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I'm Mike Pope. I live in the Seattle area. I've been a technical writer and editor for over 30 years. I'm interested in software, language, music, movies, books, motorcycles, travel, and ... well, lots of stuff.

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First entry - 6/27/2003
Most recent entry - 7/23/2014

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Updated every 30 minutes. Last: 6:17 PM Pacific


  10:21 AM

By default, ASP.NET performs request validation to prevent people from uploading HTML markup or script to your site. If someone includes markup in a page that they post to your site, ASP.NET throws a big ol' error:



"Potentially dangerous Request.Form value" is a little dramatic; ASP.NET throws this error for even innocuous stuff, like <b> and <em>.

There are times when it's ok to let people submit HTML. For example, if you let people comment on things in your site, maybe you want to let them format their comments.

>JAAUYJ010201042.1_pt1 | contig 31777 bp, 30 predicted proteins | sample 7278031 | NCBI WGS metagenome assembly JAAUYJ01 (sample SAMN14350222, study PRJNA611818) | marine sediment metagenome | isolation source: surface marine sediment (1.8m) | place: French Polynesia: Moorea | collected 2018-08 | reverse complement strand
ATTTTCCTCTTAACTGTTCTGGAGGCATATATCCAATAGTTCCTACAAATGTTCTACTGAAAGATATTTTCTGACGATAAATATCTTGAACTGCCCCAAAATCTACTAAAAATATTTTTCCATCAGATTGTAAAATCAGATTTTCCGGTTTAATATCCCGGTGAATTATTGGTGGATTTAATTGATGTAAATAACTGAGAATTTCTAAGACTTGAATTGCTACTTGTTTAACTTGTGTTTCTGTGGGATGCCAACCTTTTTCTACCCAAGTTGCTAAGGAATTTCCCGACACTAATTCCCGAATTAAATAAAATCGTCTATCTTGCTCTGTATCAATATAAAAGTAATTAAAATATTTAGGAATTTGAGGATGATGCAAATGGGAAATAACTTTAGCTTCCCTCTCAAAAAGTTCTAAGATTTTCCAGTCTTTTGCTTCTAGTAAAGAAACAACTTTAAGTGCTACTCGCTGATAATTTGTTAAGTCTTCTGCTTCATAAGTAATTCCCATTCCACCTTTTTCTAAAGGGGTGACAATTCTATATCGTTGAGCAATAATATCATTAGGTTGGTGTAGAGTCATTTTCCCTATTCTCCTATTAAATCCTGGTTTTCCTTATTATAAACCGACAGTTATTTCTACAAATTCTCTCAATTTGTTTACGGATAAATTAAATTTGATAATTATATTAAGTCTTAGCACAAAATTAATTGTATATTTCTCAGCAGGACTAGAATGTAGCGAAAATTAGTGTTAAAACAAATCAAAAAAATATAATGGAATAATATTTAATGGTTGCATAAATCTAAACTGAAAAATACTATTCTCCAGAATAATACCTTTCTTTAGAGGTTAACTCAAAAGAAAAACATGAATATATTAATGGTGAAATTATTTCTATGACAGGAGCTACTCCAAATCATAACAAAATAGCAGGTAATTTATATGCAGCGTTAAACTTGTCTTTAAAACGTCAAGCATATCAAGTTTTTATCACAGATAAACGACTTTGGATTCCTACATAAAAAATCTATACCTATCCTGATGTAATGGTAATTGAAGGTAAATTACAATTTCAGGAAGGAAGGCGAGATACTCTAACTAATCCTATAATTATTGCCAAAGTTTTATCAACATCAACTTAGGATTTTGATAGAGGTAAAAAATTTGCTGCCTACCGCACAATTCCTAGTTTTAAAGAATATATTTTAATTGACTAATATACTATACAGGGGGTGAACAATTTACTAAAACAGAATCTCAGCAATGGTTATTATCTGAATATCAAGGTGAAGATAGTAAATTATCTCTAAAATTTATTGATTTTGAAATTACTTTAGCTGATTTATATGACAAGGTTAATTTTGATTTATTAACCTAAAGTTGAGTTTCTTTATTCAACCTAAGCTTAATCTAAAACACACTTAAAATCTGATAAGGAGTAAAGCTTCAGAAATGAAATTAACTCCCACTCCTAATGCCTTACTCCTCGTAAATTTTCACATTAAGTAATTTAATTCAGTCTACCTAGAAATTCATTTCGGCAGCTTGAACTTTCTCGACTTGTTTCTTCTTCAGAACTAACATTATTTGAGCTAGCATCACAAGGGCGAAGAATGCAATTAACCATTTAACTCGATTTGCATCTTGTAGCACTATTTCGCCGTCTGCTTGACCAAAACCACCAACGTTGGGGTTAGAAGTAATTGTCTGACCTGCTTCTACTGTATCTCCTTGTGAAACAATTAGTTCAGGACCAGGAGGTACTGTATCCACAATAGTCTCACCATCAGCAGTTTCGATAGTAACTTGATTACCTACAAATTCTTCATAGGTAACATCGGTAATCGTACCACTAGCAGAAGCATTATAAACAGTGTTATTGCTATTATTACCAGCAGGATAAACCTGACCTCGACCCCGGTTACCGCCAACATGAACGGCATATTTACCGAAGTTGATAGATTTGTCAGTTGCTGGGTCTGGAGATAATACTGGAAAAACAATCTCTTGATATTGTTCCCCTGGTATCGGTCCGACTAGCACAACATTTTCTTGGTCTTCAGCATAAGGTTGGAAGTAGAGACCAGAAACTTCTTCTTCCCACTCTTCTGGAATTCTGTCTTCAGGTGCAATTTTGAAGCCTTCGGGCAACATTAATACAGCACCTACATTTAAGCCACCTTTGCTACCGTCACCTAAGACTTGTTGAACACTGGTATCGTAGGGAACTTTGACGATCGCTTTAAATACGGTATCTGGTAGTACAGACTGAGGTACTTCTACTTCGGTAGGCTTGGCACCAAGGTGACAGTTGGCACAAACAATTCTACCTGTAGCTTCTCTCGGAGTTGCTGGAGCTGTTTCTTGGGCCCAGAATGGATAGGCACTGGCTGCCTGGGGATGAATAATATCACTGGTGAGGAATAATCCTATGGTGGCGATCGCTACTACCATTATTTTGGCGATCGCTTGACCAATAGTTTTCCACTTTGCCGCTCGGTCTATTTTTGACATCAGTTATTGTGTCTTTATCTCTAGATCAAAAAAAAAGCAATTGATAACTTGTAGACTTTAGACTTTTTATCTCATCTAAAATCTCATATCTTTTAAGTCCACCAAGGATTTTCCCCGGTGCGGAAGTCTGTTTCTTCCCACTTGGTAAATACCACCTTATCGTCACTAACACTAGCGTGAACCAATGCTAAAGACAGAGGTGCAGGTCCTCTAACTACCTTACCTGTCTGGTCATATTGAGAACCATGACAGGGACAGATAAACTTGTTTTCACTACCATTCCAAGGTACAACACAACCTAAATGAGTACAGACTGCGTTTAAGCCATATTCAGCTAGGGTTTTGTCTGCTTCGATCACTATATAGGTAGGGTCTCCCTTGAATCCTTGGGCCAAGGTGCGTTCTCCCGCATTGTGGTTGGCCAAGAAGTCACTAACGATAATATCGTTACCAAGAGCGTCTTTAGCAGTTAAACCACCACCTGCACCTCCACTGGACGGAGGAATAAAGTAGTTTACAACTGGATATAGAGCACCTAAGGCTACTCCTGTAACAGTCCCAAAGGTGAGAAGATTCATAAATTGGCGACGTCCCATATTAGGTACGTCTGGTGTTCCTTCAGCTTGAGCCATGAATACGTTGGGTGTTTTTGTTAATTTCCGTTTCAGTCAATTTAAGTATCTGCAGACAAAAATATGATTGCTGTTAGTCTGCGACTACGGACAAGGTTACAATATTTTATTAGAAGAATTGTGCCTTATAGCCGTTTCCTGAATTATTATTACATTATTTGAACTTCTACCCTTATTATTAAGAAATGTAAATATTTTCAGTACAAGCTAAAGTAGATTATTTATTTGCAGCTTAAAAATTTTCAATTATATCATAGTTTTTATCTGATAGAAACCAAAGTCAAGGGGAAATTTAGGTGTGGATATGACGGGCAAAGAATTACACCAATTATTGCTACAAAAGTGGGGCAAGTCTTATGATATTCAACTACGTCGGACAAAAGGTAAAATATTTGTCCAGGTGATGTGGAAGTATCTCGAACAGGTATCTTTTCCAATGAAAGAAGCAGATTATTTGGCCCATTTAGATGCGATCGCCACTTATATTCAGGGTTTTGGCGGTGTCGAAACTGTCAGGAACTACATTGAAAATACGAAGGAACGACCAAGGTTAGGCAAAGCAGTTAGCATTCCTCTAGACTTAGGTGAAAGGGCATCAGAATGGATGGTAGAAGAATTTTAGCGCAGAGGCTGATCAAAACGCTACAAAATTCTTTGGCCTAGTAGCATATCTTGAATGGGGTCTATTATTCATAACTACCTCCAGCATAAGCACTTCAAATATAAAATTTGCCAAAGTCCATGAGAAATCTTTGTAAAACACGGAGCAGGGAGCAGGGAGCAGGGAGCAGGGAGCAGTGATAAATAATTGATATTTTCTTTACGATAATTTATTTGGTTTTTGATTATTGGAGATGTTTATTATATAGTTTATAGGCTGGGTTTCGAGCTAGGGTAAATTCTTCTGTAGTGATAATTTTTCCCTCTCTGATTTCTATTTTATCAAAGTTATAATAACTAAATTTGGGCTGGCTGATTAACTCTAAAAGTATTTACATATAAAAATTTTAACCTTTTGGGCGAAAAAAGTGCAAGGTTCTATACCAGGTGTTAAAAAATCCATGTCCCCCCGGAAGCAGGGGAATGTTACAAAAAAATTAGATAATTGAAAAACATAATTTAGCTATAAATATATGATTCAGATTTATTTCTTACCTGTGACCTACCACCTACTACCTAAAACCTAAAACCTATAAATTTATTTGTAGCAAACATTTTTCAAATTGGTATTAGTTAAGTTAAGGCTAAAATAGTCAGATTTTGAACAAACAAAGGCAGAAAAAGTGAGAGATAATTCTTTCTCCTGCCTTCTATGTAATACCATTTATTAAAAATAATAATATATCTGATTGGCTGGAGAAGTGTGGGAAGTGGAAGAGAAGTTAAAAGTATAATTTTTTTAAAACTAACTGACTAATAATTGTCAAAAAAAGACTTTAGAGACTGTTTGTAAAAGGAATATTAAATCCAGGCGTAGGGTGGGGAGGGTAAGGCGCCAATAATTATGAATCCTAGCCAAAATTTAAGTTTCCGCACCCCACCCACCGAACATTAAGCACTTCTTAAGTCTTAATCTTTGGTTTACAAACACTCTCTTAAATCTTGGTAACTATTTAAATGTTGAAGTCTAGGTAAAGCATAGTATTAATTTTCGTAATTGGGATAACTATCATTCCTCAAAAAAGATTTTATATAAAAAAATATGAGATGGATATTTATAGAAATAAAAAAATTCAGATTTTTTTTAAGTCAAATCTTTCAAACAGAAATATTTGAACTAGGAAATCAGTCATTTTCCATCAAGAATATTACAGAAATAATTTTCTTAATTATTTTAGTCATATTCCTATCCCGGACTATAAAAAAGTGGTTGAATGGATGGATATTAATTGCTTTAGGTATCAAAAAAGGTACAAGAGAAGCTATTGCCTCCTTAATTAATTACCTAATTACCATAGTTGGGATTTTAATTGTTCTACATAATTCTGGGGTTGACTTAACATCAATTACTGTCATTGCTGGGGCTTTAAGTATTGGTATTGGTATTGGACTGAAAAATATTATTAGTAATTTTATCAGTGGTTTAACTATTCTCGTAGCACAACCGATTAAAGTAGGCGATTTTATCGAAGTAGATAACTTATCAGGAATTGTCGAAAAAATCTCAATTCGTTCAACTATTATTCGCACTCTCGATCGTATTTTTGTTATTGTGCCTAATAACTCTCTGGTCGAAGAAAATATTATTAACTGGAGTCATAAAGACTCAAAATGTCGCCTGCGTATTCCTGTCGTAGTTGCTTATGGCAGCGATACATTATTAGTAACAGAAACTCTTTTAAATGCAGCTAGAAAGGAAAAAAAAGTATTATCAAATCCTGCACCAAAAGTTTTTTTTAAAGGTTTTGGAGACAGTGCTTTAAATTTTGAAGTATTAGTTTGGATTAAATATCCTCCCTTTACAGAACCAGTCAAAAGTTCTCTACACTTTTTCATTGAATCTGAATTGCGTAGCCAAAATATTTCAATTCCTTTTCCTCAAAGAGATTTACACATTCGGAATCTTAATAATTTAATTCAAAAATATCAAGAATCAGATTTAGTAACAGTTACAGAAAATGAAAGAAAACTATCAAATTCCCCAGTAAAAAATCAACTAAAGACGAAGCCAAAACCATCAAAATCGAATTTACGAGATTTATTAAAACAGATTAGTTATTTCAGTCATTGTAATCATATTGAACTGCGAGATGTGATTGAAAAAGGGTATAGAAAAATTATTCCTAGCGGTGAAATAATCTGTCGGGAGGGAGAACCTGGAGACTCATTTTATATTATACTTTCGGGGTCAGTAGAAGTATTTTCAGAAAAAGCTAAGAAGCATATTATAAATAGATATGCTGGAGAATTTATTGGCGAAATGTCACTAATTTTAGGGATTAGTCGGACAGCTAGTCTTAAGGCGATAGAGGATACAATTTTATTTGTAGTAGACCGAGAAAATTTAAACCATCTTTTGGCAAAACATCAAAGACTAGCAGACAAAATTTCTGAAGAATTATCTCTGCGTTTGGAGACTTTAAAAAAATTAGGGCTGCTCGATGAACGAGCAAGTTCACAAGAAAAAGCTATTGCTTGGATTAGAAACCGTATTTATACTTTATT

Update 30 June 2011: Ok, h/t to a tweet about this post: before proceeding, make sure you have read and understand the very important note at the end. :-)


The error message suggests a remedy. However, if you're working with ASP.NET Web Pages (.cshtml or .vbhtml files), the information isn't really relevant, in two ways:
  • The proposed fix — add requestValidation="2.0" to the Web.config file — isn't necessary. Don't do this if you're working with only .cshtml/.vbhtml pages.
  • The actual fix isn't listed.
Instead, to accept HTML, you can use code like this:
@{
var editedText = "";
if(IsPost){
editedText = Request.Unvalidated().Form["textbox1"];
}
}
As you can see, this syntax lets you be very specific about where you'll accept HTML; it's granular to the level of an individual field in a page. (You can see a few more examples in the Web Pages Quick Reference.)

A couple of notes here:
  • Remember that by default, Web Pages encodes anything that you display in the page. If you accept HTML and then want to turn around and display it as markup, use the Html.Raw method, like this:

    @Html.Raw(editedText)

  • Second, and very important, is that the point of request validation is to act as a first line of security defense against things like cross-site scripting attacks. If you're going to accept arbitrary HTML from arbitrary users, you need to sanitize the HTML before using it. There are libraries to help with this. (A StackOverflow post shows an example.)

Incidentally, the ASP.NET team knows that the error message is not up to date. It's been fixed. However, it won't be live until the next version of ASP.NET is released.

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